Story behind Highway Patrol handgun started with someone mowing grass

Published 12:00 am Sunday, August 16, 2020

By Shavonne Potts

SALISBURY — A mysterious handgun found in the middle of a field a year ago has since made its way back home to the N.C. State Highway Patrol along with its rich history,

The gun, a Colt revolver, was discovered by someone mowing a field located off South Main Street in 2019. An empty black backpack was found beside the rusted gun, said Salisbury Police detective Jay Basinger.

Basinger said a patrol officer was called to the scene to retrieve the gun. When the officer couldn’t make out any markings on the gun, he turned it over to Basinger. As a crime scene investigator, Basinger processes guns regularly with serial numbers etched off or older guns like the revolver that was found.

“We got enough to where we could read the serial numbers and the markings,” Basinger said.

The detective said he was able to clean and restore the gun in June 2019 enough that he could make out the letters N.C.S H.P. No. 10. on the bottom of the grip. Basinger said he contacted the local Highway Patrol Troop E office located on South Main Street. There, law enforcement officers were able to determine that the gun had not been reported stolen.

But Basinger said it was a mystery to him as to why the gun was left in a field. The police department’s records only go so far, he said.

The gun was found and restored two weeks before the 90th anniversary of the Highway Patrol.

“This piece of history was found and returned to the North Carolina State Highway Patrol during the year of our 90th anniversary. The highway patrol has always taken pride in our rich heritage,” said Sgt. Christopher Knox with the State Highway Patrol Public Information Office.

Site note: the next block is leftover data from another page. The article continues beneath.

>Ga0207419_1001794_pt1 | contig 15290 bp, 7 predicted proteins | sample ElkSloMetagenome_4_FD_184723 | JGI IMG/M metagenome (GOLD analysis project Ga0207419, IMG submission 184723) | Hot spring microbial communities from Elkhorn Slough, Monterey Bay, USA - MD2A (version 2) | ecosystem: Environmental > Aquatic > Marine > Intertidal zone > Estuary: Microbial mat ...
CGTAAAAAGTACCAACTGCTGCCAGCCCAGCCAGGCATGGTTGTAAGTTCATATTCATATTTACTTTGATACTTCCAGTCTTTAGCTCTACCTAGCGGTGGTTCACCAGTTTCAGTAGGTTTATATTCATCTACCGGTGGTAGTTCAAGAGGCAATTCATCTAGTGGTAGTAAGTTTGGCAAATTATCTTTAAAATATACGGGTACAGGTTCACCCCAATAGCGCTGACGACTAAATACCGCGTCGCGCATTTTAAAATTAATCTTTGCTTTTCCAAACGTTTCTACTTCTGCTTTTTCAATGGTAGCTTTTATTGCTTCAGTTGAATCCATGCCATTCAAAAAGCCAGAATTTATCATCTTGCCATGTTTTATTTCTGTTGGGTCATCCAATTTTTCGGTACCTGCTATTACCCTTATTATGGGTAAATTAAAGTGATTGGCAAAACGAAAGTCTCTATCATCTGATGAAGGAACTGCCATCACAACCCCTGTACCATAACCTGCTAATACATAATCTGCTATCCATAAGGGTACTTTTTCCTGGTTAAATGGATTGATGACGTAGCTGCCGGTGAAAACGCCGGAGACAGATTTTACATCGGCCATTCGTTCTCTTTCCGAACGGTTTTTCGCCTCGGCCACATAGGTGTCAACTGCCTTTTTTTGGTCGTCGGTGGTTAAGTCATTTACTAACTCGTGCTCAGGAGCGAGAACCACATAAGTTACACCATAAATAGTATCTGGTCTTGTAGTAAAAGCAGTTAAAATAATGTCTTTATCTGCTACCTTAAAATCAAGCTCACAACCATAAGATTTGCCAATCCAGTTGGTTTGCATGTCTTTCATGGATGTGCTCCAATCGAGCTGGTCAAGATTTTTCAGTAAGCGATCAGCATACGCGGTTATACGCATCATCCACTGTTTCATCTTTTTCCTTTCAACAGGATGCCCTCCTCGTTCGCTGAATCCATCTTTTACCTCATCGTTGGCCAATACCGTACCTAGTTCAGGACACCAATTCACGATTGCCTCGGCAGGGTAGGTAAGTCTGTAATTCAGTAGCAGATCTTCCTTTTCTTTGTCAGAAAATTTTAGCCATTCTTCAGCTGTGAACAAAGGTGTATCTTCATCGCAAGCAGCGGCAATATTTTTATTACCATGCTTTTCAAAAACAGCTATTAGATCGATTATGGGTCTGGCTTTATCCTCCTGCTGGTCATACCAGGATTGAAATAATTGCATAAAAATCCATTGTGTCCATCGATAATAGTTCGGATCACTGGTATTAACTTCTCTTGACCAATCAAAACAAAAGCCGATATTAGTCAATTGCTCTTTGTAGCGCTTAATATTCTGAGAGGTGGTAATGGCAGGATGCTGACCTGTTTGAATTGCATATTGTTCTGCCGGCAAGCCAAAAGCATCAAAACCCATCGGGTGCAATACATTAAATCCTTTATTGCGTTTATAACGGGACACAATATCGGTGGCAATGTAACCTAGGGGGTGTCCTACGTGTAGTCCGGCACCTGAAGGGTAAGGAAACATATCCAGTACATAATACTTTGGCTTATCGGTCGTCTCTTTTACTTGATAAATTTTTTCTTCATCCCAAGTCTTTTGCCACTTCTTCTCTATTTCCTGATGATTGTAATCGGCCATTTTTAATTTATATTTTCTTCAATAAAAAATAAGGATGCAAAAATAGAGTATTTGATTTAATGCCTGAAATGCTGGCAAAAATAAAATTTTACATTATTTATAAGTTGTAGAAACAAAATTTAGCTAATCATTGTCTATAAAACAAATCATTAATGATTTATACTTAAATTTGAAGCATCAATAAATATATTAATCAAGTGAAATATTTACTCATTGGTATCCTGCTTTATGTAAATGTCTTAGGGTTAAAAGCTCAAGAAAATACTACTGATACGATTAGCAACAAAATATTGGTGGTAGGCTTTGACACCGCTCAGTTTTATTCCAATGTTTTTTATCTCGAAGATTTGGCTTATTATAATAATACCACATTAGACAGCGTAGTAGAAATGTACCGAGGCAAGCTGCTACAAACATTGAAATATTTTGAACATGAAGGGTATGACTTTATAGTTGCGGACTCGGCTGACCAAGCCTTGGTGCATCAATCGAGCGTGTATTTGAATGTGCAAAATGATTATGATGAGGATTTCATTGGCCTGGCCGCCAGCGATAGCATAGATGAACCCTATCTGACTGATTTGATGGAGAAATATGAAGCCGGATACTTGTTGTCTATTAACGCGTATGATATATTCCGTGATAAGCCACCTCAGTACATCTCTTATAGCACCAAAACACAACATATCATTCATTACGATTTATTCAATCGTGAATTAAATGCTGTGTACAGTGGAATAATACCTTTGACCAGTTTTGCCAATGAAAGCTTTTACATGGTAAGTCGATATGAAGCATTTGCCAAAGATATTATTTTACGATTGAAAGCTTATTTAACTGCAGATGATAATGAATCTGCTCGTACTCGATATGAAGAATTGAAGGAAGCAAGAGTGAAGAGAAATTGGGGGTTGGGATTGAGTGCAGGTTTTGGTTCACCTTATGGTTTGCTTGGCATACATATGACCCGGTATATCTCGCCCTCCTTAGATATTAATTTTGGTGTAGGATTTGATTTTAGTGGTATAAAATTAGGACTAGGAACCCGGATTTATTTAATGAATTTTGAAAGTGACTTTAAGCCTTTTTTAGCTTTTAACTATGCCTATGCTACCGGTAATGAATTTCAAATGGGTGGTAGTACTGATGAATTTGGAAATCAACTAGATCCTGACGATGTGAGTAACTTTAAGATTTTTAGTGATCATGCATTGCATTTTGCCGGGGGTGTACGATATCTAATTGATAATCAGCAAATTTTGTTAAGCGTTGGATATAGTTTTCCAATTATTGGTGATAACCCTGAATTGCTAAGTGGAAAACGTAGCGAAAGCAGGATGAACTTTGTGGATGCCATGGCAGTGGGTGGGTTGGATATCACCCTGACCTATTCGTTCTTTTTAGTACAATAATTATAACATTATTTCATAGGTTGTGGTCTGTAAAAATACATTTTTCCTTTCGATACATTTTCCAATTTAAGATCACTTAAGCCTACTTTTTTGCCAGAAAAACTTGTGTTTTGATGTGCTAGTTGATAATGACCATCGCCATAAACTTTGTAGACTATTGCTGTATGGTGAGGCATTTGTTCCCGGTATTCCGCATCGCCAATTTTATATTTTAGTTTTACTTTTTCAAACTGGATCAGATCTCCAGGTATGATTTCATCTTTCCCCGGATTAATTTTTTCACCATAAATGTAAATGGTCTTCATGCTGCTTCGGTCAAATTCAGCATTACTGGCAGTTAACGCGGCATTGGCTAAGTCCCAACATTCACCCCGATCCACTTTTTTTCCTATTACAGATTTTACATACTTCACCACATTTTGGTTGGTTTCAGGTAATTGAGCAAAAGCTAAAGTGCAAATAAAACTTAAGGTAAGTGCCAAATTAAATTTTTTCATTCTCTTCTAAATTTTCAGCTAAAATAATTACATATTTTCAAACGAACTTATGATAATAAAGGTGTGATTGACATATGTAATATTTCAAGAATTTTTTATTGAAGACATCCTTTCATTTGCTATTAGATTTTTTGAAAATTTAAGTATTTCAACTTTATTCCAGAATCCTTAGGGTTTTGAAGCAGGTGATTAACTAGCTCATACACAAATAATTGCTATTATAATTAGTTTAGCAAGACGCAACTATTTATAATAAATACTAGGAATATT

Knox said the highway patrol contacted the Colt Firearms Manufacturing Company to check the serial number to determine the origin of the gun. The Office of the Colt Historian in Bloomfield, Connecticut, determined the gun was originally shipped to the State Highway Patrol in care of Capt. Chris D. Farmer on April 29, 1929.

The revolver was No. 10 of 39. It was chambered in .38/c with a 5-inch barrel, blue finish and a beige grip.

The gun would’ve been assigned to R.R. Glover, who was a Raleigh native, and the 10th original member of the organization. When Glover became a trooper, he was employed by the State Highway Commission in Raleigh. During the 1931 reorganization, Glover was promoted to corporal. While working out of Asheville, he was ambushed and shot near Canton.

He was the first member of the highway patrol organization to be shot but he was not seriously injured. After working for the highway patrol for a number of years, he transferred from patrol to work for the License Plate Identification Division of the Department of Motor Vehicles in Raleigh.

Knox said it’s not clear if Glover lost the gun or it was stolen.

He said they have not been able to connect with any of Glover’s family members.

The gun is fully functional and will remain with the Highway Patrol’s Armory in the Historical Firearms Section.